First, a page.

I still remember the first consult that I did with Terry. We were asked to see an elderly woman who was despised by the nursing home staff because she repeatedly hit her aide during morning care. The patient was aphasic and paralyzed on her left side, but she still had a good right hook. As we reviewed her chart, I was shocked to see multiple Minimum Data Set assessments that said that she had ‘‘excruciating’’ pain at its worst and that she was in pain all the time.
With the use of opiates, she went from the nursing home resident that everyone hated to the resident they began to love. I later wrote a paper that reported how often a nursing home resident had this level of pain.1 Sad to say, it was simply too frequent an event and too many patients stayed in this level of pain. Later, Terry and I partnered with Quality Partners of Rhode Island to create a rapid cycle quality improvement intervention that resulted in 41% reduction in severe pain.2
Our initial study of a handful of nursing homes was replicated in 149 nursing homes across the country with similar reduction in pain among over 10,000 nursing home residents. One patient’s story of excruciating pain led to this journey. One of the most valuable things that you can do as physician scientists is to rely on your own clinical experience to provide you with key questions that matter.
Lesson 4: It is not Just the Paper in JAMA but Building Bricks and Mortar
In 1990, I was given the extraordinary opportunity to work on the Study to Understand Prognoses and Preferences for Outcomes and Risks of Treatment (SUPPORT). This study was a once-in-a-lifetime opportunity and one of the best on-the-job training that a junior faculty intent on a research career could receive.
The negative findings of the SUPPORT study were disappointing and it was easy to ask how $28 million dollars could yield such results. Much to the credit of The Robert Wood Johnson Foundation and our project officer, Rosemary Gibson, there is a lasting legacy from this negative study that helped provide funding for some of the infrastructure for the emerging field of palliative medicine.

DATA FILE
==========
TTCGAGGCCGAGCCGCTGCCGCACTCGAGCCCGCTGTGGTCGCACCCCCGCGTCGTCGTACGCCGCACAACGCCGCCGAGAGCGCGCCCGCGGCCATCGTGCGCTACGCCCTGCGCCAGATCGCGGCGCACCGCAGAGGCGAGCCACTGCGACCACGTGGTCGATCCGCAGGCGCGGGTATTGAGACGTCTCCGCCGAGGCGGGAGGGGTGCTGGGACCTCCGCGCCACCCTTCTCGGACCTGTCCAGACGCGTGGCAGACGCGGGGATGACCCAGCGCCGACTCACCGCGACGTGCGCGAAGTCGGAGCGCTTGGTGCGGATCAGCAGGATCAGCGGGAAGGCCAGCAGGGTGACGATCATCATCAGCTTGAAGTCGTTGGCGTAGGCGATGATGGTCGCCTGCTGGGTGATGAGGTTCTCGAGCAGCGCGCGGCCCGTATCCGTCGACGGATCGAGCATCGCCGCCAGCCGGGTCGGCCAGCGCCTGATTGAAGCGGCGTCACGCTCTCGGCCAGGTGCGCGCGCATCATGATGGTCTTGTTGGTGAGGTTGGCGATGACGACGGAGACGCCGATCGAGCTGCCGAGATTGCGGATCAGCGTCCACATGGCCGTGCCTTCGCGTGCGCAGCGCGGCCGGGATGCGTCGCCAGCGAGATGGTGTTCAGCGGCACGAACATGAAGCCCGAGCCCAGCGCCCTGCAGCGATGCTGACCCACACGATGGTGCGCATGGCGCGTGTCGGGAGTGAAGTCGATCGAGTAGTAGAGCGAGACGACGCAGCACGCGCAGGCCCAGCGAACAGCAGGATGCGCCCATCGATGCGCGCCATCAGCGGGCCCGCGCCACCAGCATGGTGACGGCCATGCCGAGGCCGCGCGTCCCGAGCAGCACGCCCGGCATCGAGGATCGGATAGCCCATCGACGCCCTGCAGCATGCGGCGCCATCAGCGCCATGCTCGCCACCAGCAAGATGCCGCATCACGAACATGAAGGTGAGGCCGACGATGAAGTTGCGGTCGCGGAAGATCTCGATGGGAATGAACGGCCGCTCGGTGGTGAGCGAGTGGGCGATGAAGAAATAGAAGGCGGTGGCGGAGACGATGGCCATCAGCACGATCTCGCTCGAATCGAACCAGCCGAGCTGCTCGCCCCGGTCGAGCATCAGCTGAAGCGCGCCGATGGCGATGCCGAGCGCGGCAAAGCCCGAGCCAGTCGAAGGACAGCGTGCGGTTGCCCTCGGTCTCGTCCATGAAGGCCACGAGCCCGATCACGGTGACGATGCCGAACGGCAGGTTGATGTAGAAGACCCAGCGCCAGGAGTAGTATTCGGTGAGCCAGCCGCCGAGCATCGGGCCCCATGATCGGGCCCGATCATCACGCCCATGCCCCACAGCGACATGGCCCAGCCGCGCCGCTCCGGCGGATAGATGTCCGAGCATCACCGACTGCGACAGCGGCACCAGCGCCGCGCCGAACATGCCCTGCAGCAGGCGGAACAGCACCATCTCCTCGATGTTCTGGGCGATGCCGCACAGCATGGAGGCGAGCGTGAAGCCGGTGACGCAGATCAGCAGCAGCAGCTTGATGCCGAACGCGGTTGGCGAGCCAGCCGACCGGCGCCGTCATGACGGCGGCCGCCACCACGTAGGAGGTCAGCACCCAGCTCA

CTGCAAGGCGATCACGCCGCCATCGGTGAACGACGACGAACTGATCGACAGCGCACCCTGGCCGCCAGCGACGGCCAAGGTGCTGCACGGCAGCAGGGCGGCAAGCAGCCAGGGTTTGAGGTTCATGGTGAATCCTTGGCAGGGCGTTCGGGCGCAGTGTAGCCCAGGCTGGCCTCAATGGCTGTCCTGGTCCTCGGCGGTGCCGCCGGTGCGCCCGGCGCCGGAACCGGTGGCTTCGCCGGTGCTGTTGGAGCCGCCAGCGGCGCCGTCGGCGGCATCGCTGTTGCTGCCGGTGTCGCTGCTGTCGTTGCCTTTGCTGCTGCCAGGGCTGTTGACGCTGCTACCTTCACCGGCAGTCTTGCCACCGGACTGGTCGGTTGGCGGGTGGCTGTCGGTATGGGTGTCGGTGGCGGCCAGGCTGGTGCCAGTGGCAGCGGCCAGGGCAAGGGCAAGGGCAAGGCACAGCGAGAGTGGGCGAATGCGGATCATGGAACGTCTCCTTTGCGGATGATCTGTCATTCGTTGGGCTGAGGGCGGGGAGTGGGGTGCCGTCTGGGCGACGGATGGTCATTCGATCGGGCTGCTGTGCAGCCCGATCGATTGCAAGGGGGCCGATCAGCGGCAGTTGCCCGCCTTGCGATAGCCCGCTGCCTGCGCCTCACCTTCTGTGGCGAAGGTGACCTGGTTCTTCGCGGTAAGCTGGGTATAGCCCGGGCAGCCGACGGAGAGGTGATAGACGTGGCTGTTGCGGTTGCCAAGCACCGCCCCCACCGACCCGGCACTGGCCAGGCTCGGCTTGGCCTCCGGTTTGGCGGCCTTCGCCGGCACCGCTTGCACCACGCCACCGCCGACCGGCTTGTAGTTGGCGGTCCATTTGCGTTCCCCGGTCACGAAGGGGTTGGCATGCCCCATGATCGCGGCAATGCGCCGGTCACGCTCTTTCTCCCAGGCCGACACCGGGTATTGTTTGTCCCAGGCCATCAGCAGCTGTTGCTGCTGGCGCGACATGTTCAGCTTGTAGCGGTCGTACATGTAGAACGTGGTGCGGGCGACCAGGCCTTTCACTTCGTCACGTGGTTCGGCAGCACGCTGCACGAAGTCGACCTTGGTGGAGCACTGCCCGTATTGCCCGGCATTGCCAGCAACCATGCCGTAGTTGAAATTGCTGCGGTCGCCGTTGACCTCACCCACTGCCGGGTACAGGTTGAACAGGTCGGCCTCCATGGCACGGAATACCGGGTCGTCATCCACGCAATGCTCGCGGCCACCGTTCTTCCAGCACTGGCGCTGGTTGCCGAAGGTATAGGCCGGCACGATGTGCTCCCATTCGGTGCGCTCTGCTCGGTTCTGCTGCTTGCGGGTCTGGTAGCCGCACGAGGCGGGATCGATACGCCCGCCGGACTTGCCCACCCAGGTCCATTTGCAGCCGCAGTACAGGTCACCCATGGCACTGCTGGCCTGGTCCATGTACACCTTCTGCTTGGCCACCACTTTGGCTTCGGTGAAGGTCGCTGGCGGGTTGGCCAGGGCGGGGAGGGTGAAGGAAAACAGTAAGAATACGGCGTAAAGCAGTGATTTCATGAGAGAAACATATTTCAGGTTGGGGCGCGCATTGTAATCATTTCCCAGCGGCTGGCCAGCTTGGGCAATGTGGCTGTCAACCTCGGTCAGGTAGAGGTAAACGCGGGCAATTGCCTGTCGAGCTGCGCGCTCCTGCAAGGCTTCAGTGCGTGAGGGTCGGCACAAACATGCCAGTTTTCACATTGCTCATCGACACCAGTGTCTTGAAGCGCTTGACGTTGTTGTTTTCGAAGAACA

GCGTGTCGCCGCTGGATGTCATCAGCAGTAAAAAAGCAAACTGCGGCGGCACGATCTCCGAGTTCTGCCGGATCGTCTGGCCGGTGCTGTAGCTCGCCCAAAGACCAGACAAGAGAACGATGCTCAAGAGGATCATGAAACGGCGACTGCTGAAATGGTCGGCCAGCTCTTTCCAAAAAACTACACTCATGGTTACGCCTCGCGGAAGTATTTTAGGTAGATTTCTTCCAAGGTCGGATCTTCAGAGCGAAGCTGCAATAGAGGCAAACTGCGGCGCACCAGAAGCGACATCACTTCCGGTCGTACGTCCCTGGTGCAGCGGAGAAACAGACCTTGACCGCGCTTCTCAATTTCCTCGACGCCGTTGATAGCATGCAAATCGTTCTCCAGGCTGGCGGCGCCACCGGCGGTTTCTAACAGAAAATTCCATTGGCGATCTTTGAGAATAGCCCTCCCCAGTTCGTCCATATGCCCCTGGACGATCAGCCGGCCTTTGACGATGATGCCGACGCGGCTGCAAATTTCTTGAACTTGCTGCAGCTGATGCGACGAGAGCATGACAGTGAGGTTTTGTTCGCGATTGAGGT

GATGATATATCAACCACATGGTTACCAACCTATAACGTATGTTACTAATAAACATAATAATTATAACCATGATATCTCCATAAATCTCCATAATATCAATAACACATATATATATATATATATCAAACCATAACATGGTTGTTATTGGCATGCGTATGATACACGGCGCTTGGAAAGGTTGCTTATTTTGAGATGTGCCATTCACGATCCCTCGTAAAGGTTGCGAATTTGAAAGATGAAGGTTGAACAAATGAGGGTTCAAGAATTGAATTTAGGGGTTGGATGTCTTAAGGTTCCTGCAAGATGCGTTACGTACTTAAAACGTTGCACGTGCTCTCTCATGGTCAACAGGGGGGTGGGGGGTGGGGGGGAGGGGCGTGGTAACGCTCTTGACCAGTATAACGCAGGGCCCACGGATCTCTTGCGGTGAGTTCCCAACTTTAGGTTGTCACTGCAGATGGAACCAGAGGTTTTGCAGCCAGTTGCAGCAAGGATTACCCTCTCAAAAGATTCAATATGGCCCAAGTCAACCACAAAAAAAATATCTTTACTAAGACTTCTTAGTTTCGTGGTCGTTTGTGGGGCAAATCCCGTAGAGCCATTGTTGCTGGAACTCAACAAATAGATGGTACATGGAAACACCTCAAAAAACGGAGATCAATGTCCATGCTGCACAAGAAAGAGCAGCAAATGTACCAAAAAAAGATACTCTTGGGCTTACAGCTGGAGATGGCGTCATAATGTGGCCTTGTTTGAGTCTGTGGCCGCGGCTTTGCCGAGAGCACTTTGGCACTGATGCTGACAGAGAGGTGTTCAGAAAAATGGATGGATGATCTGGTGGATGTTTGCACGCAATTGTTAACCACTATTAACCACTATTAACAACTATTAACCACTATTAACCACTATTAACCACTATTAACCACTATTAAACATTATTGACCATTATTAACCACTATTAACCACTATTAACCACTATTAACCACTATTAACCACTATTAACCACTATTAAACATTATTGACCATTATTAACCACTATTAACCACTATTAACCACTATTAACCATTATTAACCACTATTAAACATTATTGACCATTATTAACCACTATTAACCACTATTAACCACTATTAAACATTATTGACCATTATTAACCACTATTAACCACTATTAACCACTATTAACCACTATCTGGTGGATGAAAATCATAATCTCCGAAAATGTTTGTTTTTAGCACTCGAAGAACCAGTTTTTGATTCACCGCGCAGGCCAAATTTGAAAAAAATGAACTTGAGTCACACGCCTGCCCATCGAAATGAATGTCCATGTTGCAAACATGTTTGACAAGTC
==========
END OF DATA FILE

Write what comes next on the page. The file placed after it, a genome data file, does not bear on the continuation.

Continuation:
The brilliance of Rosemary Gibson, Victoria Weisfeld, and the staff of The Robert Wood Johnson Foundation was to focus on building the bricks and mortar through funding of several national projects that would helped to create the infrastructure to improve the quality of care at the close of life.
Lesson 5: Persevere
So what do you do after spending the first 5 years of your academic career on a failed randomized control trial? Working at the Center to Improve Care of the Dying at the George Washington University, Joanne Lynn, Barb Kreling, and I identified that among the fundamental barriers to improving the quality of care at the close of life was lack of actionable measurement tools.
Inherent in the development of these tools was defining "high quality of care." Through a series of conferences that brought together multiple stakeholders,3 we created a survey that measured bereaved family member perceptions of the quality of care. The tool has been validated and a nationwide study was published in JAMA in 2004.4 While the JAMA article was an important accomplishment, the most important work that we did was the partnership with the National Hospice and Palliative Care Organization to adapt this tool for use by hospices across the country5 and now in many foreign nations.
We created a data repository that not only provides benchmark data but now provides hospices with research that will help to improve the quality of hospice care. This would not be possible without the hard work of Stephen Connor, Carol Spence, and the leadership of NHPCO President, Don Schumacher. It is important to dream big and seize the opportunity to build brick and mortar. This effort is equally, if not more important than the article in JAMA.
While I was very fortunate to get an R01 early in my research career, that success came only after I was rejected for virtually every faculty development grant for which I applied. Rejection and deferred gratification is part of the bargain for the joy of working as a physician-scientist. The creativity, ability to solve problems, and the chance to make a small contribution is worth all those rejection letters. It is a struggle, but persevere. I cannot think of any other job that I would want to do.